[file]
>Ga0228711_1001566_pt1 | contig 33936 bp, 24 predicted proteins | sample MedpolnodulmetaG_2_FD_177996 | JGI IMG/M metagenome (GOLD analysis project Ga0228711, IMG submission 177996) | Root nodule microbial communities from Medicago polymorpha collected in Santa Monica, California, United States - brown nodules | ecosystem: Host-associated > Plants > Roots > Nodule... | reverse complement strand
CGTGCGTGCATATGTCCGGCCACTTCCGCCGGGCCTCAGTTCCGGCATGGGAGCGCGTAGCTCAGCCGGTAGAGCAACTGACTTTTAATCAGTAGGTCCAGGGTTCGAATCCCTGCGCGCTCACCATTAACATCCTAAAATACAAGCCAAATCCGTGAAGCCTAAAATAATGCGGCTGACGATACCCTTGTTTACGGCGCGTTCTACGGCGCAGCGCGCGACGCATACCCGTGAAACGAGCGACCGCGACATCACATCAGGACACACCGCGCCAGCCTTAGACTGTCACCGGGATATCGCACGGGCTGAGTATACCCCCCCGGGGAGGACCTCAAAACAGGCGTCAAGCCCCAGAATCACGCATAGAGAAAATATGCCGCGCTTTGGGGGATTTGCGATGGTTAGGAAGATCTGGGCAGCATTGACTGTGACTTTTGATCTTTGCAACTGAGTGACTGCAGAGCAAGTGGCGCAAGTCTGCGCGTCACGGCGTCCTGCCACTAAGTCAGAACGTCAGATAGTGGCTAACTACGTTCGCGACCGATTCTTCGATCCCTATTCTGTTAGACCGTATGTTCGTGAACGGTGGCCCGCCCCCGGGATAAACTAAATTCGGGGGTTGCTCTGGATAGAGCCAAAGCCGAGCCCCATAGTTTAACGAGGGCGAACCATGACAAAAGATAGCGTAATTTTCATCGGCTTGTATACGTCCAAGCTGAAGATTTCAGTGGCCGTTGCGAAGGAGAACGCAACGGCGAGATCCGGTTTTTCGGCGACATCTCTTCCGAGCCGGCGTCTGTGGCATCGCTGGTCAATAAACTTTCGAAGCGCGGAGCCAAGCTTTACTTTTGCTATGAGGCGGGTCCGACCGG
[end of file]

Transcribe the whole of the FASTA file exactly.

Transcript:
>Ga0228711_1001566_pt1 | contig 33936 bp, 24 predicted proteins | sample MedpolnodulmetaG_2_FD_177996 | JGI IMG/M metagenome (GOLD analysis project Ga0228711, IMG submission 177996) | Root nodule microbial communities from Medicago polymorpha collected in Santa Monica, California, United States - brown nodules | ecosystem: Host-associated > Plants > Roots > Nodule... | reverse complement strand
CGTGCGTGCATATGTCCGGCCACTTCCGCCGGGCCTCAGTTCCGGCATGGGAGCGCGTAGCTCAGCCGGTAGAGCAACTGACTTTTAATCAGTAGGTCCAGGGTTCGAATCCCTGCGCGCTCACCATTAACATCCTAAAATACAAGCCAAATCCGTGAAGCCTAAAATAATGCGGCTGACGATACCCTTGTTTACGGCGCGTTCTACGGCGCAGCGCGCGACGCATACCCGTGAAACGAGCGACCGCGACATCACATCAGGACACACCGCGCCAGCCTTAGACTGTCACCGGGATATCGCACGGGCTGAGTATACCCCCCCGGGGAGGACCTCAAAACAGGCGTCAAGCCCCAGAATCACGCATAGAGAAAATATGCCGCGCTTTGGGGGATTTGCGATGGTTAGGAAGATCTGGGCAGCATTGACTGTGACTTTTGATCTTTGCAACTGAGTGACTGCAGAGCAAGTGGCGCAAGTCTGCGCGTCACGGCGTCCTGCCACTAAGTCAGAACGTCAGATAGTGGCTAACTACGTTCGCGACCGATTCTTCGATCCCTATTCTGTTAGACCGTATGTTCGTGAACGGTGGCCCGCCCCCGGGATAAACTAAATTCGGGGGTTGCTCTGGATAGAGCCAAAGCCGAGCCCCATAGTTTAACGAGGGCGAACCATGACAAAAGATAGCGTAATTTTCATCGGCTTGTATACGTCCAAGCTGAAGATTTCAGTGGCCGTTGCGAAGGAGAACGCAACGGCGAGATCCGGTTTTTCGGCGACATCTCTTCCGAGCCGGCGTCTGTGGCATCGCTGGTCAATAAACTTTCGAAGCGCGGAGCCAAGCTTTACTTTTGCTATGAGGCGGGTCCGACCGG